The telecom watchdog of India, Telecom Regulatory Authority of India (TRAI) has released its long overdue recommendations on Net Neutrality in India. Unlike in other countries who have started to restrict internet based on content served, in India, the regulator is giving full support on equal and complete access to the internet to everyone, irrespective of the type of content served.

Other important recommendations from the regulator –
  • The licensing terms should be amplified to provide explicit restrictions on any sort of discrimination in Internet access based on the content being accessed, the protocol being used or the user equipment being deployed.
  • Content as per regulator would include all content, applications, services and any other data, including its end-point information that can be accessed or transmitted over the internet.
  • The “discriminatory treatment” in the context of treatment of content would include any form of discrimination, restriction or interference in the treatment of content, including practices like blocking, degrading, slowing down or granting preferential speeds or treatment to any content.
  • ISP and other service providers are to be restricted from entering into any arrangement, agreement or contract with any person, natural or legal, that has the effect of discriminatory treatment based on content, sender or receiver, protocols or user equipment. It was one TRAI restricted when Facebook Free basics entered in India with the help of RCom.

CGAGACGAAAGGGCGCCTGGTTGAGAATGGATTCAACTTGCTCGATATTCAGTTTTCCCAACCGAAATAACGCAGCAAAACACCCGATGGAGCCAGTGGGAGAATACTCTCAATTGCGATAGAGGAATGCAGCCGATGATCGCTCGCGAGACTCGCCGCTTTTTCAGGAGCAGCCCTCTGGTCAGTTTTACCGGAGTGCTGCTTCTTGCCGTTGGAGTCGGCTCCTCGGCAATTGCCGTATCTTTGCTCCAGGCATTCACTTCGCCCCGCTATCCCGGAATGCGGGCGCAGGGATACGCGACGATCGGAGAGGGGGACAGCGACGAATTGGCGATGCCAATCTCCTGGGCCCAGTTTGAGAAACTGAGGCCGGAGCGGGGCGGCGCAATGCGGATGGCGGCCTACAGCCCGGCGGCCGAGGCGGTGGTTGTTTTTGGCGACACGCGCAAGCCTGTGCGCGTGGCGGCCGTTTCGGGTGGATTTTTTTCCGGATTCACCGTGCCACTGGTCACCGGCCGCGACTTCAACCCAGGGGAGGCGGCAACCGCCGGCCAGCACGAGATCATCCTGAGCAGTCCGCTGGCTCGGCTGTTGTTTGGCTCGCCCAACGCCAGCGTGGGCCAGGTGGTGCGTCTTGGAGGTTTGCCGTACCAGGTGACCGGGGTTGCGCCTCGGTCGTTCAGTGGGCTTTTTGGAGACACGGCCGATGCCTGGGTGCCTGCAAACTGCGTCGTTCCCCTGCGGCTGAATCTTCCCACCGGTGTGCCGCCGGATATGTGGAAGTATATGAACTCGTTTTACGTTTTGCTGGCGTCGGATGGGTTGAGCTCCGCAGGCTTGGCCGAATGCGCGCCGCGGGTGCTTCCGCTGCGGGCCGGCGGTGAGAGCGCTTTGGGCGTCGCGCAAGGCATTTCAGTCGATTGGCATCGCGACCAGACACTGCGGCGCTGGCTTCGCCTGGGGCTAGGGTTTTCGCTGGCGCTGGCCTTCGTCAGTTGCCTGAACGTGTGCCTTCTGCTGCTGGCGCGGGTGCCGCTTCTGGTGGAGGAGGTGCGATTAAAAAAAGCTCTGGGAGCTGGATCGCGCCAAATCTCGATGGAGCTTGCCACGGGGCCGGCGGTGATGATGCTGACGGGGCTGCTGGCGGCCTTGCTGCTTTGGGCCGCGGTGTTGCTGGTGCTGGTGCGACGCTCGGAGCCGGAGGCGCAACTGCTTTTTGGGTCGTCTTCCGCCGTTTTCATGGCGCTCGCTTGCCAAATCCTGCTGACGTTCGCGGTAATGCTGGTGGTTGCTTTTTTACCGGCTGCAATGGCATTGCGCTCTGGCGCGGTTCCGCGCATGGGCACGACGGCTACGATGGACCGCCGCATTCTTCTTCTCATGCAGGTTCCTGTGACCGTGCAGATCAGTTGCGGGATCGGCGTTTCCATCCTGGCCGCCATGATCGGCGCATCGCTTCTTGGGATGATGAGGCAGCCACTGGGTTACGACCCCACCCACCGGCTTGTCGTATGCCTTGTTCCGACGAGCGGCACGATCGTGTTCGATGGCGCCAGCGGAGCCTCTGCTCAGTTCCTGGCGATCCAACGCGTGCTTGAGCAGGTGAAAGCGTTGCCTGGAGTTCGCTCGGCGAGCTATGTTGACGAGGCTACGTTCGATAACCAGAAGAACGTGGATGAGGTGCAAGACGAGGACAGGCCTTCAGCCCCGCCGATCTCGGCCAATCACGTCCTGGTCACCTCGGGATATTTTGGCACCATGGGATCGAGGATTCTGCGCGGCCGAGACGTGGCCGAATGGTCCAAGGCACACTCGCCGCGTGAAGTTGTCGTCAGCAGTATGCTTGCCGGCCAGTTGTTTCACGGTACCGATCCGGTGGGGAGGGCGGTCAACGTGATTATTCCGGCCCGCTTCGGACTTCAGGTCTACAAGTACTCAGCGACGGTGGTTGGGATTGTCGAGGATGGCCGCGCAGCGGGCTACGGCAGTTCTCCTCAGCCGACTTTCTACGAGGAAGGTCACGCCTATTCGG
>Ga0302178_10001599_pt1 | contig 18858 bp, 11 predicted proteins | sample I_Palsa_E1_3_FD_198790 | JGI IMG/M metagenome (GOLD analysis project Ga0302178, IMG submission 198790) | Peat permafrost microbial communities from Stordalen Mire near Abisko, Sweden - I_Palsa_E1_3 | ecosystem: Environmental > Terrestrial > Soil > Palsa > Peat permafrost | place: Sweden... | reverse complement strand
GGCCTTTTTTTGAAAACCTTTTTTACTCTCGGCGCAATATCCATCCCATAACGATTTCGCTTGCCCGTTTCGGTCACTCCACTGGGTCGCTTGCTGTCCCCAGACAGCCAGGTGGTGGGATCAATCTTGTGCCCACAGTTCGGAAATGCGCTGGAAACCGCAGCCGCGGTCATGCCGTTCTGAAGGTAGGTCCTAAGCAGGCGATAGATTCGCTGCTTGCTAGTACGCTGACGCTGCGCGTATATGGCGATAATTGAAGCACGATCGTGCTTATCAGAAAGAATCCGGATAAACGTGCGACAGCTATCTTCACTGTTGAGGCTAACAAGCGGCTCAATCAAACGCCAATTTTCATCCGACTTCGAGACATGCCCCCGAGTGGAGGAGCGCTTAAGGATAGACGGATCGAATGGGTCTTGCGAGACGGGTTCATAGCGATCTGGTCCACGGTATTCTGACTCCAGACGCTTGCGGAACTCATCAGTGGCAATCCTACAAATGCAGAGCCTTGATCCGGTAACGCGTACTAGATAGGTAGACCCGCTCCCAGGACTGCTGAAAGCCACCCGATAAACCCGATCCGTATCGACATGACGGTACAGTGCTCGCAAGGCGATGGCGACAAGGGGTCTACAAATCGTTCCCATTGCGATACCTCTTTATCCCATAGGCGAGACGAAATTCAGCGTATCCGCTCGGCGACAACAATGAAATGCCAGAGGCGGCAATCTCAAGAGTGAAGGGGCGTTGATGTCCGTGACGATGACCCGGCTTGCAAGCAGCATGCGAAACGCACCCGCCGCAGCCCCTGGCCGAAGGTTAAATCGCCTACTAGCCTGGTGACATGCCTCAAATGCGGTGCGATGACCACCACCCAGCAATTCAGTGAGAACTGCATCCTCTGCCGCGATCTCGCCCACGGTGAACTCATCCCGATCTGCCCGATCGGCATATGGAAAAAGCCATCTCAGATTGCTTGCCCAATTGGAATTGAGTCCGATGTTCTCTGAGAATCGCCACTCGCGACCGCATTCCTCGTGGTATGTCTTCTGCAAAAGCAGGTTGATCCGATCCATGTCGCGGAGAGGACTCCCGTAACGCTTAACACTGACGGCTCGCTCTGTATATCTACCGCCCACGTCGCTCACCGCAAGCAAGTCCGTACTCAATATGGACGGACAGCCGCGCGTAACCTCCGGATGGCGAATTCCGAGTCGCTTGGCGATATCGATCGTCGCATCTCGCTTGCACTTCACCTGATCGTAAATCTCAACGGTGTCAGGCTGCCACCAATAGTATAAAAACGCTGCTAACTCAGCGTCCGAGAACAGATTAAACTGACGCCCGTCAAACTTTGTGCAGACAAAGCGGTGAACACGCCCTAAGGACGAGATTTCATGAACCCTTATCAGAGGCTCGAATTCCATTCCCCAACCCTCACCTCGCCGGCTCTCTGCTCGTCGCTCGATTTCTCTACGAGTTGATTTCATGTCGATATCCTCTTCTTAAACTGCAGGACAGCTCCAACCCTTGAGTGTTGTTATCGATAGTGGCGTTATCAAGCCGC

• These discriminations apply specifically to ‘Internet Access Services,’ which are generally available to the public.

However, TRAI has exempted Specialised services from the principles of discriminatory treatment. Specialised services are those services other than Internet Access Services, which are optimised for specific content, protocols or user equipment, and where the optimisation is necessary in order to meet specific quality of service requirements.

  • DoT may identify specialised services. Service providers can offer specialised services only if they are not usable (or offered) as a replacement for Internet Access Services.
  • Internet of Things (IoT), as a class of services, are not excluded from the scope of the restrictions on non-discriminatory treatment. However, critical IoT services, which may be identified by DoT, and which satisfy the definition of specialised services, would be automatically excluded.
  • Content Delivery Networks (CDNs), which enable a Telecom Service Provider (TSP) to deliver content within its network without going through the public Internet, are exempted from the scope of any restrictions on non-discriminatory treatment.

ISP providers may take reasonable measurements for traffic management, provided the same are proportionate, transient, and transparent. They may also take reasonable measures to preserve integrity and security of network, for provision of Emergency Services, implementation of an order of the court or direction of the Government, or in pursuance of an international treaty.

For monitoring and investigation of violations, a collaborative mechanism has been recommended to be established in the form of a multi-stakeholder body comprising members representing different categories of TSPs and ISPs, large and small content providers, representatives from research and academia, civil society organisations and consumer representatives.

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